Integrating ABM with Inbound Marketing Strategies

Account-Based Marketing the Inbound Way

By John McTigueJan 4 /2017

You're standing at the Pearly Gates waiting your turn, but fear not! You're an inbound marketer. You'll be welcomed with open arms because you provide helpful, interesting content that attracts people to your website and gently persuades them to give up their contact information and eventually become your customer. You never resort to spammy outbound tactics that fill peoples' inboxes with "salesy" garbage. You don't twist arms—you shake hands. You strike up a conversation with the guy waiting in line behind you.

"What did you do for a living?"

"I was an account-based marketer. How about you?"

"Wow, really? I was an inbound marketer. I worked for an agency providing digital marketing for B2B manufacturers."

"Small world. I worked for an agency, too. We focused on B2B manufacturing as well, mostly in the enterprise space, you know, Fortune 500 companies."

"Forgive me for asking, but aren't you a little worried about getting through the Gates?"

"No, not really. I was mean to a cat once, but I doubt that's going to be a deal killer. Why do you ask?"

"Well, account-based marketing, or ABM, is 'old school' outbound sales, isn't it? You're basically cold-calling executives and spamming them by email aren't you?"

"That's a common misconception. It's true that ABM is about identifying your ideal customer, then doing your homework to find them, but the rest can be totally inbound.

"I'll give you an example. Let's say I want to do business with IBM. We've worked with other computer manufacturers before, enjoyed working with them and built a strong, profitable relationship. So my next step is to identify who the right people are to talk to at IBM. I know that there's usually a team assigned to researching and negotiating with vendors, so I look for a VP or Director of Marketing, someone at the same level in Sales, one or two people in Procurement and a couple of people who might report to or influence them. That's my target account team.

"Next, I do some in-depth research on IBM and the people on my target account team. I use LinkedIn and other business databases to dig up as much pertinent information as I can. I'm looking for recent product announcements, position changes, partnerships or sales and marketing initiatives that IBM might need help with. Now I get to work."

"So you haven't called or emailed anyone yet?"

"Nope, I'm staying on the inbound side of the fence until I generate some interest at IBM." 

"How do you do that, reach out directly to specific people through inbound?"

"It's not as hard as it sounds. First, I create blogs, some visual content like an infographic and maybe a video or podcast about a very specific topic that I know will interest the IBM account team. I publish my content on our website and promote it using search engine marketing and paid media ads with messaging and keyword phrases that highlight the benefits to the account team. I even mention IBM, possibly even the people on the team, in my content and social media posts. Companies like IBM are always looking for company mentions on social media and are likely to pass them along to my team members. Once I get their attention and attract them to my website, I can use retargeting strategies to remind them of our content and bring them back for more."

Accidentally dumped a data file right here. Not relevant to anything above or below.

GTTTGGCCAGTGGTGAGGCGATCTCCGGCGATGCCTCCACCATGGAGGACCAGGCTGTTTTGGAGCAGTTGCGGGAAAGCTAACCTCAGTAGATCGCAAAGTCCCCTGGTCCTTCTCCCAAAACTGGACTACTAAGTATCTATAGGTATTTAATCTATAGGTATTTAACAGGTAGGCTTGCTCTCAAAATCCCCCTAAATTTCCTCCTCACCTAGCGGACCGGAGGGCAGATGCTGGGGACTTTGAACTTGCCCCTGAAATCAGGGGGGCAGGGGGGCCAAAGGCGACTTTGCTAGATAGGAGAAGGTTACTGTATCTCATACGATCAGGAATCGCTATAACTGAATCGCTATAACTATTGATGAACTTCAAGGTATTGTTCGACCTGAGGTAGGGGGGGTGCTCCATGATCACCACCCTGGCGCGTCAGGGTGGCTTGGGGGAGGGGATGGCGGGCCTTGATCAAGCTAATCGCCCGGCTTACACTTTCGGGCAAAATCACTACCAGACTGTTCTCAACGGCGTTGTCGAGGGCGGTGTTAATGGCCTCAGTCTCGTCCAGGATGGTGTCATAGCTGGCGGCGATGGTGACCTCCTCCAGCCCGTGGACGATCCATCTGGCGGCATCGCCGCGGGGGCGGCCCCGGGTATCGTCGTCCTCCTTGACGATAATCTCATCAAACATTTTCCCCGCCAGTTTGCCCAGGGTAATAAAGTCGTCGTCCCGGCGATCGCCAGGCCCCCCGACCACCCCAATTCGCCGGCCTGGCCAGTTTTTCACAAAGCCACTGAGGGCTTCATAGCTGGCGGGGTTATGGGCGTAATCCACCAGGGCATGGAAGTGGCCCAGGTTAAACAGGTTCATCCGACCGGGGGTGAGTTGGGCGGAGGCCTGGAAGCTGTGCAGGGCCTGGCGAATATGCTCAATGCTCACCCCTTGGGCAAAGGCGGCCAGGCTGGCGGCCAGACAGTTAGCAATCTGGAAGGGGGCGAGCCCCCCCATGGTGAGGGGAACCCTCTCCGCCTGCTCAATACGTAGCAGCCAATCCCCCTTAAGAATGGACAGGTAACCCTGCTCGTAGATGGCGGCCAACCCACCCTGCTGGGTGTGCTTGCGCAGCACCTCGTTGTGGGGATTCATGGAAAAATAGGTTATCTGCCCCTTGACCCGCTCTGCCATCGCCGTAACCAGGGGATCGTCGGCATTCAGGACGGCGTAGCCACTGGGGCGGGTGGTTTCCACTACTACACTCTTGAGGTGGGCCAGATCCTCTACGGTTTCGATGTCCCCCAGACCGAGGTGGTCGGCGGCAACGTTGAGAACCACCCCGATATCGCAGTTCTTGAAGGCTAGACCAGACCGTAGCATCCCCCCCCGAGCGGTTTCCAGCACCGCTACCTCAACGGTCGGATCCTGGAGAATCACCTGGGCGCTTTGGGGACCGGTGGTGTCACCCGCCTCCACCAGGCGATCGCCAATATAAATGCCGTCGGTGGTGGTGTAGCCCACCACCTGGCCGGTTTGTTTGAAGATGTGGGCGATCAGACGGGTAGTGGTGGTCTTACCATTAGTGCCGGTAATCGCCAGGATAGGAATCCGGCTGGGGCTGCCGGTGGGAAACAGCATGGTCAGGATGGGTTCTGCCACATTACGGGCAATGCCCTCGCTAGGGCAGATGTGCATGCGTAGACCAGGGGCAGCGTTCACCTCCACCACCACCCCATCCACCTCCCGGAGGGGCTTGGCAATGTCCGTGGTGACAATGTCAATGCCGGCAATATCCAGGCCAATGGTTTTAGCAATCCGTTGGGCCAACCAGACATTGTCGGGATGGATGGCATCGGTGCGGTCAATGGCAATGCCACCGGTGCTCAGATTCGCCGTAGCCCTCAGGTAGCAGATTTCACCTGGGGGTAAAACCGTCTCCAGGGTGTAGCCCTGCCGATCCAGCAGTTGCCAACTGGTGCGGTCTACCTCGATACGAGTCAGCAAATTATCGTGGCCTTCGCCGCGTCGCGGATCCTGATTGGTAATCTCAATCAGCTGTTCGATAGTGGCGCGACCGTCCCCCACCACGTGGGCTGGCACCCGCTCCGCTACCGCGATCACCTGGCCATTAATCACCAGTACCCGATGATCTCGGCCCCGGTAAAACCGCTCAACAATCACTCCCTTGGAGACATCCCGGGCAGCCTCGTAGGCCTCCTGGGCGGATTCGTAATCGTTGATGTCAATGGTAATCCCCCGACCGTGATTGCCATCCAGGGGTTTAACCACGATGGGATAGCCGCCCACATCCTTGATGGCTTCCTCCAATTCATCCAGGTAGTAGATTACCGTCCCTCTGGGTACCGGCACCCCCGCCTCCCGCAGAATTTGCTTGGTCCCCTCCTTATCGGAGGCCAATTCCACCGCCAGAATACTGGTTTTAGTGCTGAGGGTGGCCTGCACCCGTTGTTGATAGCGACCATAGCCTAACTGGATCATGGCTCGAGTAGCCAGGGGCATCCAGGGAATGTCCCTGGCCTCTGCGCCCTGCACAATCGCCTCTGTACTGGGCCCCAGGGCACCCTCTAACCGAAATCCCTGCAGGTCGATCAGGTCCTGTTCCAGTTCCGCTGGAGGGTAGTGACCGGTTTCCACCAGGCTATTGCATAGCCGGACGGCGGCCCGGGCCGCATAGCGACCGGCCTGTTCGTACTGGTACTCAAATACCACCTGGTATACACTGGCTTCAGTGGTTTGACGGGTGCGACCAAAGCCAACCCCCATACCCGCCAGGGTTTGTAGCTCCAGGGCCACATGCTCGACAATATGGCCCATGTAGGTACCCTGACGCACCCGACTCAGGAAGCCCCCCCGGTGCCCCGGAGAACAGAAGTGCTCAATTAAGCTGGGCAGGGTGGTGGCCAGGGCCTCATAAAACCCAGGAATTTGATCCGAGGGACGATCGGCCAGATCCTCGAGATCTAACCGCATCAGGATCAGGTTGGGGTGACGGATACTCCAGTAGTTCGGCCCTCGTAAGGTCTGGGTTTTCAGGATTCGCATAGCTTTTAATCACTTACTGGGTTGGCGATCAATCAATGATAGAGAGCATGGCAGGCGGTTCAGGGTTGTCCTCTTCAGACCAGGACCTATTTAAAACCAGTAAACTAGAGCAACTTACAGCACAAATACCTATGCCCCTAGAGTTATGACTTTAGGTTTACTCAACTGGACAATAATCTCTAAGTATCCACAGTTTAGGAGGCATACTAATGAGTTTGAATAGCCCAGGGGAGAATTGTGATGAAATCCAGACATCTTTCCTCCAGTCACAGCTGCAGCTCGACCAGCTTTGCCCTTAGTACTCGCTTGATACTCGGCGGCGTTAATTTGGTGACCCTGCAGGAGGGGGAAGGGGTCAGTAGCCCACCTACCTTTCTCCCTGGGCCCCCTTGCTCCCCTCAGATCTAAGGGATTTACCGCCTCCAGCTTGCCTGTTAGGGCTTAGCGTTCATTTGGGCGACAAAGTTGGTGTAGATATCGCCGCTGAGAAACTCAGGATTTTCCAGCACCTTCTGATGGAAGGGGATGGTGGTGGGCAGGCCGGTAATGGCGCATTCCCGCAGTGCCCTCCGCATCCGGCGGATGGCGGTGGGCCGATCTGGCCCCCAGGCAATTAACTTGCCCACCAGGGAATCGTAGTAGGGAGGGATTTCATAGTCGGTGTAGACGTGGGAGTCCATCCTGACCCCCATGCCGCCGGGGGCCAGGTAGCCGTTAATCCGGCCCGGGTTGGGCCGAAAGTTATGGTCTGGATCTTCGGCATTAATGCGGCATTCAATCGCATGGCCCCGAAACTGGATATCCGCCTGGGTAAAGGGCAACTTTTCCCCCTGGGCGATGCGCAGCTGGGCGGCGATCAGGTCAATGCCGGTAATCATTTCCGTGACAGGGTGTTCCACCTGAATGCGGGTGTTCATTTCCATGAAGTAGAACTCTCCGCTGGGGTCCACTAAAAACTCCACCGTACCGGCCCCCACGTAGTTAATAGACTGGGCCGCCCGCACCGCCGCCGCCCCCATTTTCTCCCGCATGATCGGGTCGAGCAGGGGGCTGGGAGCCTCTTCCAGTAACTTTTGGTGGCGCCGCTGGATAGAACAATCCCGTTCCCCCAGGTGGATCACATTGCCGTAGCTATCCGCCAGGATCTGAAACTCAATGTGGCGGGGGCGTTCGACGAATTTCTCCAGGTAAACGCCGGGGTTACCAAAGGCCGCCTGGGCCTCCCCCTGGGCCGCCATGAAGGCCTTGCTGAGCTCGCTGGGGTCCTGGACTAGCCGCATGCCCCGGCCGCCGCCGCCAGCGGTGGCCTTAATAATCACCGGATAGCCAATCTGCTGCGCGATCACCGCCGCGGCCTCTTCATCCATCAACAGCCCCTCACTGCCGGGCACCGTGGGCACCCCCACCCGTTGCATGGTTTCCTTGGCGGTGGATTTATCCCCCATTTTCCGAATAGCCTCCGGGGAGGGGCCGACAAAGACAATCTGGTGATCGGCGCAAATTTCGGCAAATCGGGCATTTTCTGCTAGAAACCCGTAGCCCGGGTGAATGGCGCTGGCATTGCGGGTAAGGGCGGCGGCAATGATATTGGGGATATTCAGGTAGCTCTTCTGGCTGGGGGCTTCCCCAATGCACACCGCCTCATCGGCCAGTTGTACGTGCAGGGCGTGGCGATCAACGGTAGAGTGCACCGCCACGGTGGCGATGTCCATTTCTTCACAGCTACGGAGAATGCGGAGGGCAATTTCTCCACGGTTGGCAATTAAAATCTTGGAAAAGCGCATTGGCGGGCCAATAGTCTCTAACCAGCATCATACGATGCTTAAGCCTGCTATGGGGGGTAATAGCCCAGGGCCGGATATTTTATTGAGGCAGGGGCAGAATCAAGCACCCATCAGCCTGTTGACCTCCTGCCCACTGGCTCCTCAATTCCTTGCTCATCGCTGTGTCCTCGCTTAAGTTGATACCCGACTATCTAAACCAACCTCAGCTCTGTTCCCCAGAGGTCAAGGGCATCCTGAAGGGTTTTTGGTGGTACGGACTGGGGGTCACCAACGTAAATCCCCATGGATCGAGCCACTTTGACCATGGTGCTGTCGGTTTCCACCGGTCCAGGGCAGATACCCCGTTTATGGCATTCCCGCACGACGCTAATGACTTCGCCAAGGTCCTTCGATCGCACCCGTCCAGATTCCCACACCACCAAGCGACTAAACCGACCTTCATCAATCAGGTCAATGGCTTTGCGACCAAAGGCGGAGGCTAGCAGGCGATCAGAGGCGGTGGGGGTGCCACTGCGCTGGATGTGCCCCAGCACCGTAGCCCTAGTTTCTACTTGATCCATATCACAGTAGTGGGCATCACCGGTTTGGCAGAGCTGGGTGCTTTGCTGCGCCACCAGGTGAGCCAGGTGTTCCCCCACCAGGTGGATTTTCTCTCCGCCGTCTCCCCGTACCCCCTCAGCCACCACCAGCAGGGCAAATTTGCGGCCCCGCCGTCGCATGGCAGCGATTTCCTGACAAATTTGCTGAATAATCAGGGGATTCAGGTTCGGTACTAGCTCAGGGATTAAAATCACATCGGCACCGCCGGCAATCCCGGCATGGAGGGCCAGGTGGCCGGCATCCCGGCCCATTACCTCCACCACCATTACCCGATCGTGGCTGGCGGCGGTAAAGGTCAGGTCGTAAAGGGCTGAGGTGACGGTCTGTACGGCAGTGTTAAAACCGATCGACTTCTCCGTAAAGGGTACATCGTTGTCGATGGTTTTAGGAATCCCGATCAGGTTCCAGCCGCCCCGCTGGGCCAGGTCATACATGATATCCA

"But don't you need to convert them into leads at some point?"

"Sure, absolutely, but just like any good inbound marketing campaign, it's best to stimulate some non-intrusive engagement first. Get them started reading your blogs, then convert them with even more valuable content, like a whitepaper or webinar. You can personalize everything in the conversion path to enhance conversion rates and influence your account team to ask for more."

"That sounds like an awful lot of effort for a few leads. What about the cost per lead? Won't that be ridiculously high?"

"Well, yes and no. ABM is a different strategy. You're focusing on increasing the chances of working with a specific company with a very high probability of building a successful relationship. You also have a much higher chance of working with them because your marketing strategy is centered on them—it's personal and fits their needs to a T. Successful ABM marketers will set up local events and use direct mail to send their account teams additional helpful content or fun gifts. Once you nurture them into the consideration stage of the sales funnel, you already have a relationship to build on. You know them and they know you by virtue of your personalized content. Once a real conversation starts, there's no qualifying to be done and no guesswork about who you need to talk to. So, from that point of view, it's less risky than pure inbound marketing. The cost per lead might be higher, but close rates, and ultimately revenues, can also be much higher."

"Hmmm, I think I see what you mean. So ABM is really just highly targeted inbound marketing. The difference is in getting really clear about who you want as a customer before you start marketing."

"You got it. Oh, hang on a minute. I'm getting a call."

"Wow, that was IBM. We got the deal!"

"That's awesome! What are you going to do now?"

"Well, I guess I'm needed elsewhere for now at least. Good luck with your journey!"

"Oh yeah, that. Now I'm thinking it might be a little early..."

 Sales Enablement and CRM guide

Photo credit: Chirobocea Nicu

The Author

John McTigue

With over 30 years of business and marketing experience, John loves to blog about ideas and trends that challenge inbound marketers and sales and marketing executives. John has a unique way of blending truth with sarcasm and passion with wit. You can connect with John via LinkedIn and Twitter.